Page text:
An estate attorney has many roles. From a financial strategist, to a litigator, the estate planning lawyer holds an important role when it comes to securing the wealth of a decedent.
The main objective of estate planning is to make sure your property transfers to whomever you desire at the time of your death. This can be accomplished by drafting a Last Will and Testament. Aside from a will, you can also transfer your assets to a beneficiary (a person receiving the property of a decedent) using a Revocable or Irrevocable Trust. Trusts tend to be a bit more complicated and expensive, but they can ensure that the assets of the estate are safeguarded against any disputes between heirs.
Estate planning typically serves four main purposes:
- Ensures that the property passes to the designated important people in your life, and not individuals entitled to your assets by operation of law;
- Reduces and essentially eliminates the unpredictability that may come with administering a probate matter.
- Protecting one’s assets from court judgements, creditors, and ex-husbands/ wives.
- Reducing the estate tax liability if the estate exceeds the exempt amount.
The Estate Lawyer’s Tasks
Prepare for incapacitation: physical or mental incapacitation can substantially limit your decision making. We use various estate planning tools such as a healthcare proxy, living wills, trusts, and a financial power of attorney that specify what to do in the event an individual incurs a major injury. Some of the directives we specify cover the follow: who should be appointed as the guardian of the individual, how their expenses should be paid for, and what exactly should happen with their business (should the assets be liquidated? should the business ownership be passed on to an heir? etc…).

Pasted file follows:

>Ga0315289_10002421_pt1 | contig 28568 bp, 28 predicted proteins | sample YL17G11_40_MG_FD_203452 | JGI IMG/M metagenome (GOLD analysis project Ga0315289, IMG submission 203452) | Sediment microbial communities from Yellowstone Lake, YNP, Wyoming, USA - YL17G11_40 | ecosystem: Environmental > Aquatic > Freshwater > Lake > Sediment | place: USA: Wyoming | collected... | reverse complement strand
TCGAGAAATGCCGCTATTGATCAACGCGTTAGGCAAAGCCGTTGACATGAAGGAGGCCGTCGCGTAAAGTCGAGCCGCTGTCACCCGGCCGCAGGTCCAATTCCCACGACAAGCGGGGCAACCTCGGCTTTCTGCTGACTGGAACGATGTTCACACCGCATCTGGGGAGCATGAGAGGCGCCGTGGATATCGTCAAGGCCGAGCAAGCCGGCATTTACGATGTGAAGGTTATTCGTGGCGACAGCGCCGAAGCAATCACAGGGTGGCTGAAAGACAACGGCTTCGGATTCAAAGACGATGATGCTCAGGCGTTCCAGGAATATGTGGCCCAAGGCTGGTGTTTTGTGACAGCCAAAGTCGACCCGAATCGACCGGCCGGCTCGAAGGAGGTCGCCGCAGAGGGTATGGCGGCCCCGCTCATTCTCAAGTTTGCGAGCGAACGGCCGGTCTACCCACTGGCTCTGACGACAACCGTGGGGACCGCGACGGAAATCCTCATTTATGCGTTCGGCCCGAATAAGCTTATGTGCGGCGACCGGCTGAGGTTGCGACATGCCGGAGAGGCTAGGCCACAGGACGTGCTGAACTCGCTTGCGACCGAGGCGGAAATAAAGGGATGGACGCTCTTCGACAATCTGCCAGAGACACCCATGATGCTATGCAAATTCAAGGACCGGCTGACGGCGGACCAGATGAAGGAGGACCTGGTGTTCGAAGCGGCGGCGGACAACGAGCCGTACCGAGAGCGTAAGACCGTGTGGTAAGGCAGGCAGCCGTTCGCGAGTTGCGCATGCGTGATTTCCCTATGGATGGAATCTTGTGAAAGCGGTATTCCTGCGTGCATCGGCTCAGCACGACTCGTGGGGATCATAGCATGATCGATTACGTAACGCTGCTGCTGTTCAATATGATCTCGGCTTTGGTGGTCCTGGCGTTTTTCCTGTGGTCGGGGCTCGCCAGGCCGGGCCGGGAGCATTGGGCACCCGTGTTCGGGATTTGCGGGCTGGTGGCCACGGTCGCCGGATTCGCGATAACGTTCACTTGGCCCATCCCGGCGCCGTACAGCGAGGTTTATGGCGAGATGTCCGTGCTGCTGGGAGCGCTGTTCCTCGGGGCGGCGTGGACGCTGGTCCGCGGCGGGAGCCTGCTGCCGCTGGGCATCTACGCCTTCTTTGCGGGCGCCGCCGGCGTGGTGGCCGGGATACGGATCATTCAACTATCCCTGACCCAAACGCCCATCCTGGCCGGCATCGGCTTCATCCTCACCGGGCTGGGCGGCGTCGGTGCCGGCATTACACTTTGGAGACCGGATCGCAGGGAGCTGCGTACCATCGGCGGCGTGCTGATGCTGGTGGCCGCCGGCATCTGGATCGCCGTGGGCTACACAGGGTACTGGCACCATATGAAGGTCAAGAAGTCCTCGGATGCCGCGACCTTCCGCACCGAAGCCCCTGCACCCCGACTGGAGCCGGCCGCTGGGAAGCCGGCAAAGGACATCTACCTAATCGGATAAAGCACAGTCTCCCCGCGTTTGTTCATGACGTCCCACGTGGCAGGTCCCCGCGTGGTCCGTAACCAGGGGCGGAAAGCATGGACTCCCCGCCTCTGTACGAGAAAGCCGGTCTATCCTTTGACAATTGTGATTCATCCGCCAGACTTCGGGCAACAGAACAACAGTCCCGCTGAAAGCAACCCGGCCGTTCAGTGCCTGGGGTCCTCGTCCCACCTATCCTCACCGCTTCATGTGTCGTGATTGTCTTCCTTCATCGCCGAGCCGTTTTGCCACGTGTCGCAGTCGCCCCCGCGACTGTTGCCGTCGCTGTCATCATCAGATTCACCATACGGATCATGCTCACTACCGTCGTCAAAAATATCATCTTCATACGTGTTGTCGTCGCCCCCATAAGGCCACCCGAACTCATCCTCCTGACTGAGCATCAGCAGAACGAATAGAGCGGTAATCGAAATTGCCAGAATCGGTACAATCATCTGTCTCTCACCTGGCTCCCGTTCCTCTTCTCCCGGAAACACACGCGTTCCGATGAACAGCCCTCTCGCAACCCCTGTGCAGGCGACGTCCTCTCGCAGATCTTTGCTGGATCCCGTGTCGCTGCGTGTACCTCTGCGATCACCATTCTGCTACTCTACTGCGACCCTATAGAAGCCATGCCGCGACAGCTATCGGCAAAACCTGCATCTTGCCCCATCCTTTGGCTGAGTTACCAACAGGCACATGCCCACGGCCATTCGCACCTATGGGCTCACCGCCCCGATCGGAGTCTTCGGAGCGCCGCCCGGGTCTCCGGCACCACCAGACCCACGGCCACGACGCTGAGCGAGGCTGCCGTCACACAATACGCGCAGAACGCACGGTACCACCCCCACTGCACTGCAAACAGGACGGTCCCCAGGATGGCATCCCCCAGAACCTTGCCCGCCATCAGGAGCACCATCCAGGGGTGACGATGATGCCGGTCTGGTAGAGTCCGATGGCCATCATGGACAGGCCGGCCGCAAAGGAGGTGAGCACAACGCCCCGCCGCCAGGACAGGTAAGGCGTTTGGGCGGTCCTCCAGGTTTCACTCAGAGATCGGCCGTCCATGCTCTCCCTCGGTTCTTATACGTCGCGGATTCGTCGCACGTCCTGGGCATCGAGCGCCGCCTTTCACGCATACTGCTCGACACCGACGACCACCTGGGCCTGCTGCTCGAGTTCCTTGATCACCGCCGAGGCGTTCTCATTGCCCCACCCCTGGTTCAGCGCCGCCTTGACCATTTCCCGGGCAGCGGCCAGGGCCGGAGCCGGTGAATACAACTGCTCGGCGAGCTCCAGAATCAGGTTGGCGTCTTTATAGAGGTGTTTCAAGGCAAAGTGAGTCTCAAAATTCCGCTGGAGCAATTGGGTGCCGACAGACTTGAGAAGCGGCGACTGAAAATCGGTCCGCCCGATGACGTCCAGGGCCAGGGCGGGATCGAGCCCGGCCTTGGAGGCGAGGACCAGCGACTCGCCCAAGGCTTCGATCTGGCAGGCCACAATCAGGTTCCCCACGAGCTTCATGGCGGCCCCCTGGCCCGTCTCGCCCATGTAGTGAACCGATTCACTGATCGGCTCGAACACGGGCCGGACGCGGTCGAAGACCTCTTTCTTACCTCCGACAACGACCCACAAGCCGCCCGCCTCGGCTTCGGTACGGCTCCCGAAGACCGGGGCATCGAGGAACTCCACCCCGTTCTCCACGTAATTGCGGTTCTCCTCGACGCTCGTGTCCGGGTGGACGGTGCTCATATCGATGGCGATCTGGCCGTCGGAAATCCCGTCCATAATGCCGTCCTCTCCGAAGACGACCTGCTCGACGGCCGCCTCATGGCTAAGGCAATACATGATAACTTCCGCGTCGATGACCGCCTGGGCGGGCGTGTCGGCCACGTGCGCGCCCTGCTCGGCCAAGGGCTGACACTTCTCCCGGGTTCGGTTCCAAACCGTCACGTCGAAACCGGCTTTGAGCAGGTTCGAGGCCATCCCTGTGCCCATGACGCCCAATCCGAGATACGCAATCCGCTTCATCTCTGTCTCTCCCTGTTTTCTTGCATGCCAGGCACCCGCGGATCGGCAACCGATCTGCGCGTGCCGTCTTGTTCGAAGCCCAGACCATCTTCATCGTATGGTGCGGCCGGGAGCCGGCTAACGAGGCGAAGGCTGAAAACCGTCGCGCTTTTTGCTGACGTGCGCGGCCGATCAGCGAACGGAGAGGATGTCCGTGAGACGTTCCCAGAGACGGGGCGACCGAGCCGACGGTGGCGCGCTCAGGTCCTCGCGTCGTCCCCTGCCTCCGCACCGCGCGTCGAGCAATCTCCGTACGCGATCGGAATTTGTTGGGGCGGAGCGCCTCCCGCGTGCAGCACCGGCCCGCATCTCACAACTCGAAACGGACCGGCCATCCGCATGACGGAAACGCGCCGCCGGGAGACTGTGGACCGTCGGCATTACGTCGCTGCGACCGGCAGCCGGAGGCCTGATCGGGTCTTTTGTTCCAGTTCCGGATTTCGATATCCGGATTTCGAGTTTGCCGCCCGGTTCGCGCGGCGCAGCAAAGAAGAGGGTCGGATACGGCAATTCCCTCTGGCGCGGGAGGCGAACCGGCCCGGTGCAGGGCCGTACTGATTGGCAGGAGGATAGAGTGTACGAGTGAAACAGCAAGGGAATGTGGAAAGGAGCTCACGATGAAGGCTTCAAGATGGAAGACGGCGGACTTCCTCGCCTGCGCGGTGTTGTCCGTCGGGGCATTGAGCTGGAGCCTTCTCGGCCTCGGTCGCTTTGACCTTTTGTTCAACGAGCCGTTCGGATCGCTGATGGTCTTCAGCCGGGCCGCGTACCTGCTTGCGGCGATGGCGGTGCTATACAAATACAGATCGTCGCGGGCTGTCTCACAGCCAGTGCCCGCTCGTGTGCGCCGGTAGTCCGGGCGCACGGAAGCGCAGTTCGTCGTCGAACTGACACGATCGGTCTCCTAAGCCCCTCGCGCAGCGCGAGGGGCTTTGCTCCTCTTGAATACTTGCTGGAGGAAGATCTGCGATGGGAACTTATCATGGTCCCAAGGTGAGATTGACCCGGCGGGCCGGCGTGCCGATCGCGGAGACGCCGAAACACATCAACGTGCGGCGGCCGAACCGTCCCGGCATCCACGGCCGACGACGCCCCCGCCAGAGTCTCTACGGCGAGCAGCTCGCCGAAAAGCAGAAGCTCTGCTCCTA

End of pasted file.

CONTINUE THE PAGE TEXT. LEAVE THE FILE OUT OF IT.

Avoid the possibility of probate as well as strife between family members: By setting up a trust for an individual, we avoid any reason to enter into the probate process. A will takes effect when you pass away whereas a trust takes effect as soon as it is created. That means all decisions are made by the individual who created the trust (as opposed to a judge). It is simply up to the trustee to follow all directives as stipulated in the trust. Trusts typically provide clear instruction as to who receives the property of the decedent, when they should receive the property, and under what conditions.
Prepare for will contests: If only a will is filed at Surrogate’s Court, be ready to get long lost relatives and friends appearing from the woodwork to contest it. It can become a real circus show. This holds true especially when a large estate is at play. A will contest is essentially the process in which a party attempts to invalidate the well. Our job entails contacting all of the witnesses to appear to court to validate the will, and sometimes even subpoenaing them to show up. Additionally, we litigate to ensure the rightful heirs are provided exactly as stated in the Last Will and Testament of the decedent.